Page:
The roles of Indonesian women today are being affected by many factors, including increased modernization, globalization, improved education and advances in technology (in particular communications technology). Many women in Indonesia choose to reside in cities instead of staying in townships to perform agricultural work because of personal, professional, and family-related necessities, and economic requirements. These women are moving away from the traditional dictates of Indonesian culture, wherein women act simply and solely as wives and mothers. At present, the women of Indonesia are also venturing actively into the realm of national development, and working as active members of organizations that focus and act on women's issues and concerns.
President Sukarno with leaders of the Indonesian Women's Congress in June 1950.
Many pregnant women in Indonesia do not have the financial capability to pay for hospital deliveries and birthing by Caesarian section, because of disproportionate salaries and medical expenses. Thus, these women require the support and assistance of "birth sanctuaries" that provide "free prenatal care, birthing services and medical aid", such as the Yayasan Bumi Sehat (Healthy Mother Earth Foundation) health clinics established by Robin Lim, an Americanmidwife, in 2003. Such 24-hour nativity havens, mostly located in Bali and Aceh, help Indonesian women to escape the common practice of private hospitals in Indonesia that entails detaining newborn infants until medical bills are fully remunerated by the birth mothers.
Nonetheless, the economy now seems to be improving (high GDP growth in 2012 as high as 6.2%) and some programs had been done by the government to help promote the health and welfare of women and child. A ministry that especially concerns in the field had been established for a long time since the regime of the late President Soeharto on Orde Baru.
After a surge of foreign multinational investors began investing in Indonesia during the 1970s, many Indonesian women became the "prime workforce" and a source of cheap laborers in manufacturing businesses. In the 1990s, some women in Indonesia, including adolescents and the homeless, resorted to engage in employment as sex workers and housemaids due to financial hardship. Some of the women who were forced into such work opted to go abroad, into countries such as Saudi Arabia and Thailand. Some have since become victims of torture, sexual abuse, murder, illegal detention, rape, sodomy, and other forms of sexual assault. Health-wise, as a consequence of becoming prostituted by human traffickers, some have contracted HIV, AIDS and other sexually transmitted diseases.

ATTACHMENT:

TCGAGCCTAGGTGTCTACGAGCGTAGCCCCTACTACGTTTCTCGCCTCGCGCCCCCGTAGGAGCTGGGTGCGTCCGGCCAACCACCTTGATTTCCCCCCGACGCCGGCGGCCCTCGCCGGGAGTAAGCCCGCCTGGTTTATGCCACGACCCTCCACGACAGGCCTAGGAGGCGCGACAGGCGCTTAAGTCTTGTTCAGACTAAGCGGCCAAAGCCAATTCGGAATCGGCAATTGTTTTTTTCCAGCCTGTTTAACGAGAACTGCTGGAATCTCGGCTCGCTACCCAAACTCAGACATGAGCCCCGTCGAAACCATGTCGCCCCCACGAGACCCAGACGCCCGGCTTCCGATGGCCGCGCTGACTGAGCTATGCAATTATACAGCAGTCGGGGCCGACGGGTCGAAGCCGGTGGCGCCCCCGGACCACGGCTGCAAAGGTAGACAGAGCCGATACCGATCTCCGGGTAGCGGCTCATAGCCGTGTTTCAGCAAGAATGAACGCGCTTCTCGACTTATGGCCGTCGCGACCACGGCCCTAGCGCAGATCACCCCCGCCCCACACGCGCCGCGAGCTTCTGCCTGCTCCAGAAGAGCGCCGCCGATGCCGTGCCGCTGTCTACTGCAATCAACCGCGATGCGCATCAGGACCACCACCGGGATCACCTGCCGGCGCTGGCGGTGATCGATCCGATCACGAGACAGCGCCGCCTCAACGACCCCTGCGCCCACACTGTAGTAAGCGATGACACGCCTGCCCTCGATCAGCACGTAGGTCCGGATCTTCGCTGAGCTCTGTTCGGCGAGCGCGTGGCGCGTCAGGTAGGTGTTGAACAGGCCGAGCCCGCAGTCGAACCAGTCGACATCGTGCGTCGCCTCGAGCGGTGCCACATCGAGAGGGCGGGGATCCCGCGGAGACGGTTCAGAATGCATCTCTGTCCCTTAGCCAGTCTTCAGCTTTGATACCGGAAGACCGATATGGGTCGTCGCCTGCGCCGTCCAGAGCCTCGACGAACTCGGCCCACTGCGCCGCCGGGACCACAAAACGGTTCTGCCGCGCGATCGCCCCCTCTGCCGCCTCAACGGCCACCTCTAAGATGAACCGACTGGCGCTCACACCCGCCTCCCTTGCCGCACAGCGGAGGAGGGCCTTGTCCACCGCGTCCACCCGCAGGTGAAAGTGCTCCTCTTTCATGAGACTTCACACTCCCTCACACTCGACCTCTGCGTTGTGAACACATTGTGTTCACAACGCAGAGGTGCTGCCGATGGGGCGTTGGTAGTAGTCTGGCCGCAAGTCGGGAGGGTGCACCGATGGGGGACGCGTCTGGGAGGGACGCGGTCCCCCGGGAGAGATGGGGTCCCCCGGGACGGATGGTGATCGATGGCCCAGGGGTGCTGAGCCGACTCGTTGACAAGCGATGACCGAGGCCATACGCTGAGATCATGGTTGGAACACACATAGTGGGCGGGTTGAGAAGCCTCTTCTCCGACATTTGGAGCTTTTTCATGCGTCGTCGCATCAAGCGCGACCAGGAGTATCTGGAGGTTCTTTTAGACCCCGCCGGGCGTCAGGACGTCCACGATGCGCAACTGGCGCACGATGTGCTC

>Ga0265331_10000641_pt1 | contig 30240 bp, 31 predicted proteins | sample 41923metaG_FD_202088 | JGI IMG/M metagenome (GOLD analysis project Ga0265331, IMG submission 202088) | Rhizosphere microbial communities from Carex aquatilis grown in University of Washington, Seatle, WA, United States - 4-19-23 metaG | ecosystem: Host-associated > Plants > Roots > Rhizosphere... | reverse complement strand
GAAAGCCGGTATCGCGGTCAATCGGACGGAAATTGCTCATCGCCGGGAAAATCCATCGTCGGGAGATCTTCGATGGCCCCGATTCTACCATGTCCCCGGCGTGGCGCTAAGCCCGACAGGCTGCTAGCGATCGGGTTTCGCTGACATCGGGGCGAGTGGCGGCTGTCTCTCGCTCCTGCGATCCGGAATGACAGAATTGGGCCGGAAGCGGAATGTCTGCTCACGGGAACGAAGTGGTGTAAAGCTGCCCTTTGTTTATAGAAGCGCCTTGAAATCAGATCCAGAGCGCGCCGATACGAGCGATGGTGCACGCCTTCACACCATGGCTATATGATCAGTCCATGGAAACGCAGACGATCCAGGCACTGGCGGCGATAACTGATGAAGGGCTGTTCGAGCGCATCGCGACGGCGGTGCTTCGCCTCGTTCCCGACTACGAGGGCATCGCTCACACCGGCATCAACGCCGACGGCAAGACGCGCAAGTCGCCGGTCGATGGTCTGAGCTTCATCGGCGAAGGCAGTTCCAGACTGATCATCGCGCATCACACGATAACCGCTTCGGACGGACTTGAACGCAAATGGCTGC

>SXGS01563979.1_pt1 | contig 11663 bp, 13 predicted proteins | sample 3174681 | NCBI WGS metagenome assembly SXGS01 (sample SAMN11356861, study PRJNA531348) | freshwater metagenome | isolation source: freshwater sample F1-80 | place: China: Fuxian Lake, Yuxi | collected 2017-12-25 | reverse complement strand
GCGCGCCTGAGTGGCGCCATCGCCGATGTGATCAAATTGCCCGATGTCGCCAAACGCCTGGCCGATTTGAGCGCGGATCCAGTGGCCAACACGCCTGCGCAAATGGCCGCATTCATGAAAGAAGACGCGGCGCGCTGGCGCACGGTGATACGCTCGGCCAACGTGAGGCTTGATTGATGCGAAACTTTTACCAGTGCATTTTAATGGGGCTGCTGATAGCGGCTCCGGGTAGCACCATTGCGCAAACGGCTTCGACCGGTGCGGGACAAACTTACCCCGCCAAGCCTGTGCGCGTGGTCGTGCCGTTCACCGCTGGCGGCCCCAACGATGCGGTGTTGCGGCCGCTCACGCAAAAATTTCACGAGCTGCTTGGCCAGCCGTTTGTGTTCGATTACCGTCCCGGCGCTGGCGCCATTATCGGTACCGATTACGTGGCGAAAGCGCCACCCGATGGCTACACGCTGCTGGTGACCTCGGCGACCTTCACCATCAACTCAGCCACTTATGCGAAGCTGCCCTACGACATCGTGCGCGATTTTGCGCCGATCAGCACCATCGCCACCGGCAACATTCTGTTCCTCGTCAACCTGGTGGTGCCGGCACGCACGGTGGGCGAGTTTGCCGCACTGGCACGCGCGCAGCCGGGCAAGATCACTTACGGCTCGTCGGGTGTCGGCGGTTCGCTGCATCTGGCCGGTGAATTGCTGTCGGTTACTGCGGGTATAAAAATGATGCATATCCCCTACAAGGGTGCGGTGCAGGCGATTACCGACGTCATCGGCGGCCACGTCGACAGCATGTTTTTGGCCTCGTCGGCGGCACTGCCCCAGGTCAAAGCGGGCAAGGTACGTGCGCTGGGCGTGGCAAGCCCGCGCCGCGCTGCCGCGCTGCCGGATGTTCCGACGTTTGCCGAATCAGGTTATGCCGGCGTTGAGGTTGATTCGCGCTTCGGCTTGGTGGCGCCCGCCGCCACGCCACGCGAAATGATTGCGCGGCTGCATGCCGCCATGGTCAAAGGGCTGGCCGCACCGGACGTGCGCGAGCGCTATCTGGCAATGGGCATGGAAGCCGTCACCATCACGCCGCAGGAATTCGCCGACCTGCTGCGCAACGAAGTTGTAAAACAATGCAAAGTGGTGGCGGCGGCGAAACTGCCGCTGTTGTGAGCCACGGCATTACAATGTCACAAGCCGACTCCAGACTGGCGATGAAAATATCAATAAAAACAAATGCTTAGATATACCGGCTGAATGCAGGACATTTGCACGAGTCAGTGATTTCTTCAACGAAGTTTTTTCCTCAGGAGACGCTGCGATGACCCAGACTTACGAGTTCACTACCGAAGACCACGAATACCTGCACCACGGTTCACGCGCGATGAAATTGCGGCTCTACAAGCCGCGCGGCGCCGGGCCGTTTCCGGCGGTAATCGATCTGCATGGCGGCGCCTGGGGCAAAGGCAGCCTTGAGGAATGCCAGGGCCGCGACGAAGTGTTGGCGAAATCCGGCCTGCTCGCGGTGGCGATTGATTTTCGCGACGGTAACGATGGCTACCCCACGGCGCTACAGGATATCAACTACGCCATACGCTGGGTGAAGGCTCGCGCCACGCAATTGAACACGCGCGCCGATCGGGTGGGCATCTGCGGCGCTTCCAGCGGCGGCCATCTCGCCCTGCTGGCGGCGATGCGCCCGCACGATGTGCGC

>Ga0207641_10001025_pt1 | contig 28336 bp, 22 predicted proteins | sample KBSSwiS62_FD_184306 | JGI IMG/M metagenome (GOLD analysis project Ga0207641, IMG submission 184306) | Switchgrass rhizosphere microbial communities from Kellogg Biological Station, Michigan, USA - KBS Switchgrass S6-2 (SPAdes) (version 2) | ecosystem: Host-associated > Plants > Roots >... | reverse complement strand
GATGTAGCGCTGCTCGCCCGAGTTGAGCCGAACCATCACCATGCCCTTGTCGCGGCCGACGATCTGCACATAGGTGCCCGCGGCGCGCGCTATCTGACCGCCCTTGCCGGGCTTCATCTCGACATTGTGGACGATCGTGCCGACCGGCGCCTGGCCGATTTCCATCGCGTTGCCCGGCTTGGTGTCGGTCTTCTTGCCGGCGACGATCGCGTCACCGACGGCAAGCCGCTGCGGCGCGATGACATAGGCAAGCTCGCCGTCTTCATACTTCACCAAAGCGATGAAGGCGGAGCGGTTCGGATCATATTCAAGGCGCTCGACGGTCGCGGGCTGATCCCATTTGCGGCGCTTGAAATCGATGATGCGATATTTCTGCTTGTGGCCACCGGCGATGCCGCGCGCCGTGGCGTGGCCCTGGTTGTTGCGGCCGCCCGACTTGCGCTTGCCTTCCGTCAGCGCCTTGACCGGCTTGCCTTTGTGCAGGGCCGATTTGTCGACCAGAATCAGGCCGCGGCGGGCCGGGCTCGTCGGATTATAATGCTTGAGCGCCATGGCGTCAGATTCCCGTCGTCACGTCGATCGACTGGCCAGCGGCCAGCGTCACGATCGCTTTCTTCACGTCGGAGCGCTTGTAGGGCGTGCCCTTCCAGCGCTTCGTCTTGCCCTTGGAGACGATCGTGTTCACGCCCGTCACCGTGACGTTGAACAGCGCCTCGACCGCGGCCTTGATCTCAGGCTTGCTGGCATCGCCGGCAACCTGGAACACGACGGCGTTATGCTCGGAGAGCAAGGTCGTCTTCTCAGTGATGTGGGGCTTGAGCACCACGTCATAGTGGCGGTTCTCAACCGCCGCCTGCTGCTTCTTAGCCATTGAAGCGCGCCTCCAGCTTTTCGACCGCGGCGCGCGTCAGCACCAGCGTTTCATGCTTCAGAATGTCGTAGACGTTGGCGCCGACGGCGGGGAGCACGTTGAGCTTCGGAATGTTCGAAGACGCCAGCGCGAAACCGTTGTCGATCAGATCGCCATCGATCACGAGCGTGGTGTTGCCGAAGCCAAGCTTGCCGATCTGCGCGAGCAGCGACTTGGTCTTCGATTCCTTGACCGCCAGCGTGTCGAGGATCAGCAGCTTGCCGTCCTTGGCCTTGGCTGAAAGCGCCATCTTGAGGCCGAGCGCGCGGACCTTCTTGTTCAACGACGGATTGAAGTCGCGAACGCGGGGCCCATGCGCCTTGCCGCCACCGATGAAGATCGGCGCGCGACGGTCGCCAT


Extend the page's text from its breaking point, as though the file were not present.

Indonesia was one of the few nations in the world to elect a female president, Megawati Sukarnoputri. In 2012, 18% of National Parliamentary representatives were held by women.Ratu Atut Chosiyah is one example of the rising numbers of female leaders throughout Indonesia. More and more women are becoming scholars, as in schools proven that female students in the recent years excels more than their male competitors. The ratio of girls to boys in primary and secondary schools is also even as of 2013. More scholarships awarded by the Indonesian government (and some other institutions other than the government) were given to women, and resulted in higher achievement in their later life. In most major cities like Jakarta and Surabaya, the educated female workforce tends to postpone the marital age and girls who finish secondary school are six times less likely to marry early. Indonesian women could be making considerable shifts to national employment - women currently hold 33% of non-agricultural employment as they also work in the prestigious and traditionally male-dominated field such as architecture, medicine, and engineering. Despite for infamously known for the blue collar low-waged workers in the neighbouring countries, most of Indonesian females work as professionals abroad.